Use ultrasonic noises to deter crop damage by mammals to reduce human-wildlife conflict

How is the evidence assessed?

Source countries

Key messages

  • One study evaluated the effects of using ultrasonic noises to deter crop damage by mammals to reduce human-wildlife conflict. This study was in Australia.

COMMUNITY RESPONSE (0 STUDIES)

POPULATION RESPONSE (0 STUDIES)

BEHAVIOUR (0 STUDIES)

OTHER (1 STUDY)

About key messages

Key messages provide a descriptive index to studies we have found that test this intervention.

Studies are not directly comparable or of equal value. When making decisions based on this evidence, you should consider factors such as study size, study design, reported metrics and relevance of the study to your situation, rather than simply counting the number of studies that support a particular interpretation.

Supporting evidence from individual studies

  1. A replicated, controlled, paired sites study in 1995–1996 on a grassland site in Victoria, Australia (Bender 2003) found that ultrasonic devices (ROO-Guard) did not repel eastern gray kangaroos Macropus giganteus. The number of kangaroo faecal pellets counted with the devices running (0.36–0.38 pellets/m2/day) was not significantly different from the number counted in the presence of dummy devices (0.17–0.20 pellets/m2/day). ROO-Guards were reported by the manufacturer to emit high frequency noise that is inaudible to humans but which deters kangaroos by masking their ability to hear predators. ROO-Guard Mk II devices were operated in December 1995–January 1996 in five open grassy areas of ≥100 m diameter. Each was paired with a similar area ≥850 m away, where an inactive device was simultaneously placed. Kangaroo use of each area was assessed by counting faecal pellets after 5–10 days.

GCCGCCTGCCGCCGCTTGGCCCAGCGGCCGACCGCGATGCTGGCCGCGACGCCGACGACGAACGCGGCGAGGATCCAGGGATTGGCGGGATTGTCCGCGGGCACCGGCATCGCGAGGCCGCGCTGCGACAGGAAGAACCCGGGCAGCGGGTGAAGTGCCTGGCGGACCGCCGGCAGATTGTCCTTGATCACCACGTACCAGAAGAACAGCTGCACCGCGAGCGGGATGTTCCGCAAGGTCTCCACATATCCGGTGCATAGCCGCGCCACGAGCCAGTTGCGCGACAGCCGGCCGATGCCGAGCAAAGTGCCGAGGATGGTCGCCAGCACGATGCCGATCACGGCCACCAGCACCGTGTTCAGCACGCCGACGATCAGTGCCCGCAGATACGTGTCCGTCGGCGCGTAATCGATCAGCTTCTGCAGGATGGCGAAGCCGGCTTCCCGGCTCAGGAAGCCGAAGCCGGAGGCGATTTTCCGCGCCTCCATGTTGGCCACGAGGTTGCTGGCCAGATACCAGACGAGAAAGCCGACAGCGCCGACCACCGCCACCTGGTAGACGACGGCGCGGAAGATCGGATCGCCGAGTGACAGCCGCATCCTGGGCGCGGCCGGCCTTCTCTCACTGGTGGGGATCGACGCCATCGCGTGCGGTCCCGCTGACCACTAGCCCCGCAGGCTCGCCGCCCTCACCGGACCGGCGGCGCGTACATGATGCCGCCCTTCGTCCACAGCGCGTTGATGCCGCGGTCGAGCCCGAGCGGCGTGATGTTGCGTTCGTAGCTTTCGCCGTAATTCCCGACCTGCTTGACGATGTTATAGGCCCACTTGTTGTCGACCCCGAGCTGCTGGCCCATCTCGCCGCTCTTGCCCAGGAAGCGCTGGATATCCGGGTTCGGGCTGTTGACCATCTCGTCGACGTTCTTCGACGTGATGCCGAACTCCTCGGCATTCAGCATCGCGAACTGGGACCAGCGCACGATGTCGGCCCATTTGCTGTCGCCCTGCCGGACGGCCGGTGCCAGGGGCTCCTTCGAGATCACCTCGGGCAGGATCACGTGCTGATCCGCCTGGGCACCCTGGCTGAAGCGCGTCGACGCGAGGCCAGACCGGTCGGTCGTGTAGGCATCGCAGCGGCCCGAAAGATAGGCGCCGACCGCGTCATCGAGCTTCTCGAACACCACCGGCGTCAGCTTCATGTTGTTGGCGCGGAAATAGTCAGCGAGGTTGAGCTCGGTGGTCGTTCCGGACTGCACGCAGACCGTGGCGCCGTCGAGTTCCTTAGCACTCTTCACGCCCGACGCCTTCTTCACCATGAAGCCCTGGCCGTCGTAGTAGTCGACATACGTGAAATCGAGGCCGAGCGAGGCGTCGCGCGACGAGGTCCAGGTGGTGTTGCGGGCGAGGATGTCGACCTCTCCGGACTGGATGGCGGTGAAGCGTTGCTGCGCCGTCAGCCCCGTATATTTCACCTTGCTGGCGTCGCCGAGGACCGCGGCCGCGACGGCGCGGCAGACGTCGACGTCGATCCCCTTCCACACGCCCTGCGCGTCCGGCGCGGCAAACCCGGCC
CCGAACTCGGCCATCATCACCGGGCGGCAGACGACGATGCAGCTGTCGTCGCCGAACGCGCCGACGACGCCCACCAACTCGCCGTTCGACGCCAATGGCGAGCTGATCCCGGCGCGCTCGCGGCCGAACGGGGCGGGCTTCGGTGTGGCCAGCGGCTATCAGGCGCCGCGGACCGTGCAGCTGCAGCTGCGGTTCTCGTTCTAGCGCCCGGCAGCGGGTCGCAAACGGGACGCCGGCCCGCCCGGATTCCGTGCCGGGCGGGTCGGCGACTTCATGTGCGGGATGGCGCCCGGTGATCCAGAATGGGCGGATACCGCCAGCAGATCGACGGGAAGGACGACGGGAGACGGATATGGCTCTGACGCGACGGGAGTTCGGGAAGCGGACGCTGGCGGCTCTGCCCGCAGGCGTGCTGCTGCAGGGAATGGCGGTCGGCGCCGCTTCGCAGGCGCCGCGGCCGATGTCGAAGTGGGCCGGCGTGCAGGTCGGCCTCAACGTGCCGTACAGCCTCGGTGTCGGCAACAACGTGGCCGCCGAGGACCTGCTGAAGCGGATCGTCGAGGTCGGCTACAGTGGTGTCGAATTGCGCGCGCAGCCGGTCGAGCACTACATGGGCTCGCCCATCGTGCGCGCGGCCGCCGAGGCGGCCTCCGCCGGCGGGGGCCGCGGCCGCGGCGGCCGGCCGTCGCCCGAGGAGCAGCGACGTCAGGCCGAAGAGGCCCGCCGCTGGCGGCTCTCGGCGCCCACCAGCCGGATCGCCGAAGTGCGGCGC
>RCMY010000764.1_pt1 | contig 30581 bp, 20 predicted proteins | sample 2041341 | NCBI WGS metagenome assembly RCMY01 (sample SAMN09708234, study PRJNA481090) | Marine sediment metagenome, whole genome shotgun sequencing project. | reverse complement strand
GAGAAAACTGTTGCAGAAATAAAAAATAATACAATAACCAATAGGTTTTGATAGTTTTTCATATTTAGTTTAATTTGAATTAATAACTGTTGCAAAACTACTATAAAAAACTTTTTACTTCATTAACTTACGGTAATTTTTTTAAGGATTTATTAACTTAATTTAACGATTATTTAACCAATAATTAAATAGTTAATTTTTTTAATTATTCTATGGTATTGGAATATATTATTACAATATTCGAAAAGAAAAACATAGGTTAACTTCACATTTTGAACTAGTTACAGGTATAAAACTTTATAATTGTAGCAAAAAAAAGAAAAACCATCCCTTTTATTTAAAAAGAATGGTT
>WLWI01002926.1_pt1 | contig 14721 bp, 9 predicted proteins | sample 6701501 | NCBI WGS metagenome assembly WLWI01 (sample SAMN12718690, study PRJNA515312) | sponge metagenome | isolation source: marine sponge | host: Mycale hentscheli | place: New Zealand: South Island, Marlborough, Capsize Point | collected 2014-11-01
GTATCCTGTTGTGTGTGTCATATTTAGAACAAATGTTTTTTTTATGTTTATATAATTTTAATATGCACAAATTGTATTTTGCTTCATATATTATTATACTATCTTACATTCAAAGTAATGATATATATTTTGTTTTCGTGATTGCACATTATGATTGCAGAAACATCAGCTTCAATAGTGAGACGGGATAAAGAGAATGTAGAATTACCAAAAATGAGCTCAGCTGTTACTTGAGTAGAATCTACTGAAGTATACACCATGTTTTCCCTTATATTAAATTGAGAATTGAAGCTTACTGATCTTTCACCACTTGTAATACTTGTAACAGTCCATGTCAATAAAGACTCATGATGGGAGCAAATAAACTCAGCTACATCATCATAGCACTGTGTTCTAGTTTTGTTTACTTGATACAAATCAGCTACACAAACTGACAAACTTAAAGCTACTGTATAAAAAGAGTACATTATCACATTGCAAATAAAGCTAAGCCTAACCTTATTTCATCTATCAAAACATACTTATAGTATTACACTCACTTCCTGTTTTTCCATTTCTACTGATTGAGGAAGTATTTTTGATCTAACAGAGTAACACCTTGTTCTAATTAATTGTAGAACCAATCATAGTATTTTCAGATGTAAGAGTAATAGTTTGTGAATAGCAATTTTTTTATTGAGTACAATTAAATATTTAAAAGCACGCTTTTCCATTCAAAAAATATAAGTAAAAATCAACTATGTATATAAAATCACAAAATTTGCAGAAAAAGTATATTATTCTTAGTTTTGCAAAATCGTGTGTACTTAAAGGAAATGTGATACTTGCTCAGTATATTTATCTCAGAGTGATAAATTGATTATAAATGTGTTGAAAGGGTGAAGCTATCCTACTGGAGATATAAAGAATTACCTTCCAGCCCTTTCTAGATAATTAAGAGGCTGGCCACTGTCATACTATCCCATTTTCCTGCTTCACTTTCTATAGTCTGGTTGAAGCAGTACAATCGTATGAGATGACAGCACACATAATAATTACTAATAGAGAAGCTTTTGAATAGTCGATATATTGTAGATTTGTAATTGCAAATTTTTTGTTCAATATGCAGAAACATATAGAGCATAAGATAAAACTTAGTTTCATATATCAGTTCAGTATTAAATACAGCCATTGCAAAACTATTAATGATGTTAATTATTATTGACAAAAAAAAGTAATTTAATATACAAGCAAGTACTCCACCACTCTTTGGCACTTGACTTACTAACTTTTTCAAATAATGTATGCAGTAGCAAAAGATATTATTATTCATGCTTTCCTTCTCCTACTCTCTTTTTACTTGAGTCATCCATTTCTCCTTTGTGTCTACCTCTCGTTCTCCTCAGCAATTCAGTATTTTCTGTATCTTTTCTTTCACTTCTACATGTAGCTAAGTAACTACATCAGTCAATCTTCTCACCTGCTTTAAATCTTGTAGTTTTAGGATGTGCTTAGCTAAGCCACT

Study and other actions tested
Please cite as:

Littlewood, N.A., Rocha, R., Smith, R.K., Martin, P.A., Lockhart, S.L., Schoonover, R.F., Wilman, E., Bladon, A.J., Sainsbury, K.A., Pimm S. and Sutherland, W.J. (2020) Terrestrial Mammal Conservation: Global Evidence for the Effects of Interventions for terrestrial mammals excluding bats and primates. Synopses of Conservation Evidence Series. University of Cambridge, Cambridge, UK.

Where has this evidence come from?

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Terrestrial Mammal Conservation

This Action forms part of the Action Synopsis:

Terrestrial Mammal Conservation
Terrestrial Mammal Conservation

Terrestrial Mammal Conservation - Published 2020

Terrestrial Mammal Conservation

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